I’m lucky enough to live in an area that doesn’t have an excessive amount of rain but I was recently speaking to a friend (who lives in Louisiana) who was complaining about all of the rain spoiling the grass. This started me thinking about whether or not wet grass was okay for horses to eat. After doing some research into this I was surprised by what I found.
Is it bad for horses to eat wet grass? The simple answer is yes eating wet grass can be extremely bad for horses, especially if they are prone to colic. The reason for this, according to veterinarians, is because short wet grass will start to ferment before it reaches the horse’s stomach.
While many of us may be hesitant to turn out horses out if the pasture is waterlogged there could still be a fair amount of water in wet but non-waterlogged grass which could, in some cases, cause a problem for your horse. The real question though is how wet is too wet and what are the consequences of feeding wet grass to horses?
How wet is too wet for horses to eat?
There are no set rules to the amount of water grass can have before horses should stop eating it because after all, all horses are different, and different horses will be able to deal with different amounts of water. If your horse is prone to bouts of colic or is insulin resistant then the amount of water they can safely consume will be less than if they weren’t.
That said though, as a very rough guide if it’s been raining heavily for a few hours it will probably be okay but anything longer is better to avoid.
Can eating wet grass cause horses to colic?
You might not think there is any connection between horses eating wet grass and colic but because they’re not able to get rid of the water quickly enough there is actually a very big, and real, risk. The problem is that the grass has a very high water content but this water can’t just pass through the horse as if they were drinking. Therefore the water ends up sitting in the horse’s stomach, and when the horse eats more grass the stomach will try to expand, this can then lead to colic.
Is dew-covered grass bad for horses?
There are a lot of myths and rumors out there that say allowing horses to eat dew-covered grass will cause laminitis but recent research has shown that not only is this completely wrong it may in fact be the opposite of what’s true.
Like a lot of living plants, grass needs sunlight to create fructan (the sugar that plants need to grow), but during the night there’s no sun so, while they may hold onto these plant sugars, they don’t produce anymore. While this might indicate morning grass is bad for horses, this is the time when the grass starts to grow which therefore means the dew (which can also help the grass grow) forces the grass to use its fructan reserves.
This means that the morning dew-covered grass is in fact probably the safest for horses that are prone to laminitis, while the warm summer afternoons and evenings are the worst because the sun has enabled the grass to produce an abundance of fructans.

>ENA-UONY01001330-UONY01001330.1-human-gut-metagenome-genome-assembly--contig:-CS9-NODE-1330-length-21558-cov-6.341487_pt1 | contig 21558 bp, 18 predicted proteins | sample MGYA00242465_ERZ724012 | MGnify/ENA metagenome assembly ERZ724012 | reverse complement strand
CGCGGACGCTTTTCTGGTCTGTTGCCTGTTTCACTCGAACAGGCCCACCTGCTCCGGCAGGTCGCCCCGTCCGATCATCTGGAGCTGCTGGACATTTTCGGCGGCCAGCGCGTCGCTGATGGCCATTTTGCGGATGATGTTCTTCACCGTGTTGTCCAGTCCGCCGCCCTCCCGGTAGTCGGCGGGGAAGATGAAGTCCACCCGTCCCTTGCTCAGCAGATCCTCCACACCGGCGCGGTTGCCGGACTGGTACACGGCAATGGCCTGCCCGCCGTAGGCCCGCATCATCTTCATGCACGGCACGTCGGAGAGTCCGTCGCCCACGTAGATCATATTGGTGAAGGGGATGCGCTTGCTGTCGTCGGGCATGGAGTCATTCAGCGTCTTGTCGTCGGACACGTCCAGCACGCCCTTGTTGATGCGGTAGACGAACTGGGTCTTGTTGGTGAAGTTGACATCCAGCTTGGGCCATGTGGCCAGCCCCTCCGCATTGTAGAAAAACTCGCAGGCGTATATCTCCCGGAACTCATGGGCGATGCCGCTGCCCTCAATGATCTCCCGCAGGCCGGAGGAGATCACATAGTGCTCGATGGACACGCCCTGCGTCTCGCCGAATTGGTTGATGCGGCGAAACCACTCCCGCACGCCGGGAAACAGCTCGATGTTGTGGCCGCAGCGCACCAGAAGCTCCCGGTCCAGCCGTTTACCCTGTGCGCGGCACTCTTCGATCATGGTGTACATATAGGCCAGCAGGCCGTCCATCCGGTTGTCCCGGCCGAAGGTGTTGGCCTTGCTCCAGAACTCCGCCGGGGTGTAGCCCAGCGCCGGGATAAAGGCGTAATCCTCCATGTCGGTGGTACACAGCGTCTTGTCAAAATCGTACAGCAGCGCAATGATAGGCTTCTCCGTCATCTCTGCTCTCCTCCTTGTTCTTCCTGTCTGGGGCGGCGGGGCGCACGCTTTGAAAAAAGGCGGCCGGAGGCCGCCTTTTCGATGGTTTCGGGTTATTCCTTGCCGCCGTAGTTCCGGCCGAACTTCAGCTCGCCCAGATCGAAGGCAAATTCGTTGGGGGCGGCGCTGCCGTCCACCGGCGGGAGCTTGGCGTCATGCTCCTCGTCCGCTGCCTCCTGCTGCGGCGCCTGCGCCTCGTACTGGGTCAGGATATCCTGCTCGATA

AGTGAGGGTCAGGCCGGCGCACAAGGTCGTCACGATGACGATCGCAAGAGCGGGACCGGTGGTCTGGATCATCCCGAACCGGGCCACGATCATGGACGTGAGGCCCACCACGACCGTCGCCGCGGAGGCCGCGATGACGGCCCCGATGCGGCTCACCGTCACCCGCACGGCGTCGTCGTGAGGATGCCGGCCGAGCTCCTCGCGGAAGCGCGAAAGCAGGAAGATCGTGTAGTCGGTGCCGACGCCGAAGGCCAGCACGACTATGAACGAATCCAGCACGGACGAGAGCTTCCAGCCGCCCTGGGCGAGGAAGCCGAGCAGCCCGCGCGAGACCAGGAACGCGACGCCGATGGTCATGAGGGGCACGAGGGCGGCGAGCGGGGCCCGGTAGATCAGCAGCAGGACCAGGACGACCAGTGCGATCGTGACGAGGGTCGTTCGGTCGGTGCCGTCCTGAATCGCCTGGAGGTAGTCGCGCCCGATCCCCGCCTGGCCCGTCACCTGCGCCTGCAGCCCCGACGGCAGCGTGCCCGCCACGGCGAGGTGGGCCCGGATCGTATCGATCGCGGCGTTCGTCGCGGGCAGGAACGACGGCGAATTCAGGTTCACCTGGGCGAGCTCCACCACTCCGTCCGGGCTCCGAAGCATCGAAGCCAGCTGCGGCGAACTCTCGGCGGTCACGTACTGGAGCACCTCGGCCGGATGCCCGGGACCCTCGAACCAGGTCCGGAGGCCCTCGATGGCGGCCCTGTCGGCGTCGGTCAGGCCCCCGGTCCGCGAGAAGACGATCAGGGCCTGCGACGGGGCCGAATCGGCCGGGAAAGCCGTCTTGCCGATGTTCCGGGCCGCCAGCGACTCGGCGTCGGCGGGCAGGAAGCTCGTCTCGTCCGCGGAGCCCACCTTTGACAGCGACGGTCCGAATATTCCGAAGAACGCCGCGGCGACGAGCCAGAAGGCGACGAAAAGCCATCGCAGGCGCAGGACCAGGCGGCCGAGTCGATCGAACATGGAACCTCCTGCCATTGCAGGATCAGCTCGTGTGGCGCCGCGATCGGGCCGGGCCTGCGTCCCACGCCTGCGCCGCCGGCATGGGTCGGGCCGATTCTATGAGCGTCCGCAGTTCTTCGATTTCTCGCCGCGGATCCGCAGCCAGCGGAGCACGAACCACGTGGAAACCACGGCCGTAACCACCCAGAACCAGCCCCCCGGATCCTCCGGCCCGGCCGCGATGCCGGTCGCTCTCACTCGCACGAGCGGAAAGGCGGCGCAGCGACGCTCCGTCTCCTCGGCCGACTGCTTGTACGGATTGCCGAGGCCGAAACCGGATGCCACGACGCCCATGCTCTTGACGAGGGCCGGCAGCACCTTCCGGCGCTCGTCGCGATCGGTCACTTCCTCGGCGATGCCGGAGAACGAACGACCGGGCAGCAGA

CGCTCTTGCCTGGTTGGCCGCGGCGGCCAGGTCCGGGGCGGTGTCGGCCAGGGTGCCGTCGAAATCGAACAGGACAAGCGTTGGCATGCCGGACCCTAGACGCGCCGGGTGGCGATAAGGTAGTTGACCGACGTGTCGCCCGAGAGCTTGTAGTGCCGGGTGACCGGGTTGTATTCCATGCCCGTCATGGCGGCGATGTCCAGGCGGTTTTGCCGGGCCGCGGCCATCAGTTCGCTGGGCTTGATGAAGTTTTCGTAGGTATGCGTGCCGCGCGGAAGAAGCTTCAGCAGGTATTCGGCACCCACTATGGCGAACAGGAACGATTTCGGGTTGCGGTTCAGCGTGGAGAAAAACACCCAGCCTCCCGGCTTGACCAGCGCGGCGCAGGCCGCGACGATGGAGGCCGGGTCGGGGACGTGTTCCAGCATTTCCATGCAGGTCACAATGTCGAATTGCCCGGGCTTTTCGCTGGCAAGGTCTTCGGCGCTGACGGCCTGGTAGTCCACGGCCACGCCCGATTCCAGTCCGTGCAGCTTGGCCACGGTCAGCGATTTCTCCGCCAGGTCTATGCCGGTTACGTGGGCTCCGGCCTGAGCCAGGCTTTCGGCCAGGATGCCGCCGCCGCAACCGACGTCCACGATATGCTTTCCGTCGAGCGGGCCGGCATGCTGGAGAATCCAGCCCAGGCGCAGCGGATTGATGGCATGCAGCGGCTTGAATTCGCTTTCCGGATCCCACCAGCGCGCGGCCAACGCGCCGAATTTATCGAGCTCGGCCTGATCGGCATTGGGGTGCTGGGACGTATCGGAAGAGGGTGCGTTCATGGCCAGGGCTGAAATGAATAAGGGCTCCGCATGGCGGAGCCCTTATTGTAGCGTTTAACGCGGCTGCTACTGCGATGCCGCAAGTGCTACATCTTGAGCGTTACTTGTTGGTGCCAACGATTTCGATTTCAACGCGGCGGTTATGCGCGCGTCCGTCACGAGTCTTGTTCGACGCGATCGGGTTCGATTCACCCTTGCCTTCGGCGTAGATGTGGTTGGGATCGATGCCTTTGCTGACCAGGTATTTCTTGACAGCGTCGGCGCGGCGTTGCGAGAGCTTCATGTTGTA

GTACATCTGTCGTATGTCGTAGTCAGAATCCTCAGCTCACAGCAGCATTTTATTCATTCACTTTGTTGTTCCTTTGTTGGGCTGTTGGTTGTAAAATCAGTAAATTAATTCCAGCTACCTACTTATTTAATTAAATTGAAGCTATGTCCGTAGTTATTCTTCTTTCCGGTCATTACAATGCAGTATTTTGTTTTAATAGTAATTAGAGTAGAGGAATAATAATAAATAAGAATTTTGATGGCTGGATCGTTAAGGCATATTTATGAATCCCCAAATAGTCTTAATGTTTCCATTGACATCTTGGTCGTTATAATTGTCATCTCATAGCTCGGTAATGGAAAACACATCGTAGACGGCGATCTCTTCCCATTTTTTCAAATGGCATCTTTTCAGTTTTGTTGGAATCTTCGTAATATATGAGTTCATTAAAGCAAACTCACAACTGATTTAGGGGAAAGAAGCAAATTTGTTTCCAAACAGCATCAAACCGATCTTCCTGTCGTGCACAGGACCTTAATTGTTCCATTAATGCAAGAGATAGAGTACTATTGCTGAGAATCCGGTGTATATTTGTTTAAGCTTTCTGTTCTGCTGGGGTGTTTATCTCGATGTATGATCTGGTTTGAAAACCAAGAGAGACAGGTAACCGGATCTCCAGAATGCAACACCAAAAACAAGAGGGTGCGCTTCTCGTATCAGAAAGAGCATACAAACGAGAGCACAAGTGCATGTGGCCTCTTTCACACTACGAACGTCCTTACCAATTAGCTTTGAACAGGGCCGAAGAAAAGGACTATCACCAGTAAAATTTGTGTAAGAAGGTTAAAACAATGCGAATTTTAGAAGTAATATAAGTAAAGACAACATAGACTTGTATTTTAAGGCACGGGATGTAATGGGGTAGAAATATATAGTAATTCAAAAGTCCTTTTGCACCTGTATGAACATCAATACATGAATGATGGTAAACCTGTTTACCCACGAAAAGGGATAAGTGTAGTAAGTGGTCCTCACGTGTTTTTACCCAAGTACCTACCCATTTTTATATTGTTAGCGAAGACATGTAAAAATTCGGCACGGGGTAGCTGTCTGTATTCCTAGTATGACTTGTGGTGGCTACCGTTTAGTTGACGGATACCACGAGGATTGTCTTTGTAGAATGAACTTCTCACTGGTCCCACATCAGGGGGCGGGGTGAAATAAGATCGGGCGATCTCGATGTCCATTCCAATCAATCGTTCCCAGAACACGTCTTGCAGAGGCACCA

What can you do to reduce the amount of wet grass your horse eats?
If you live in an area that has a high rainfall you’ll know it can be really difficult to stop your horse from eating a lot of wet grass, even if they’re only turned out for short periods of time but there are a few things that you can do to keep them healthy, allow them access to good quality grass and still keep the amount of water they consume to a minimum.
Turn out after meals, rather than before
While this may not be practical all of the time, especially if you’re not able to visit your horse multiple times every day, turning your horse out straight after they’ve had a meal or finished their hay can go a long way to reducing how much wet grass they eat. Horses are trickle feeders and, while there will always be the exception to the rule, generally won’t eat a large amount of grass (wet or otherwise) straight after a meal.
Any owner (especially those of ponies) will tell you that restricting grazing just leads to gorging but, providing the grass isn’t so short it won’t fit through it a grain muzzle can be a great way of reducing how much grass your horse can eat. Research has shown that horses using a muzzle will eat between 70 and 80% less grass than those without. Which is perfect for gorgers on restricted grazing, especially as they shouldn’t be worn for more than 10 hours a day.
All horses are different and some won’t take to wearing a muzzle which is why I prefer to use ones with a padded lining (ideally fleece). It reduces the chances of rubbing and therefore makes them more acceptable for fussy horses.
Very restricted grazing (but more hay)
Horses need to forage but that doesn’t mean to say they have to do it all day on grass. If you’re able to keep your horse in for most of the day and only turn him out for an hour or two that can really reduce how much wet grass he eats.
You can still satisfy your horse’s foraging instincts by feeding him more hay and either using slow feeders or feeding it directly on the floor. This will also help to keep him occupied if you do have to keep him stalled for most of the day.
If you’re worried about your horse being bored while he’s cooped up inside you might find this recent article I wrote about reducing boredom in horses on stall rest helpful.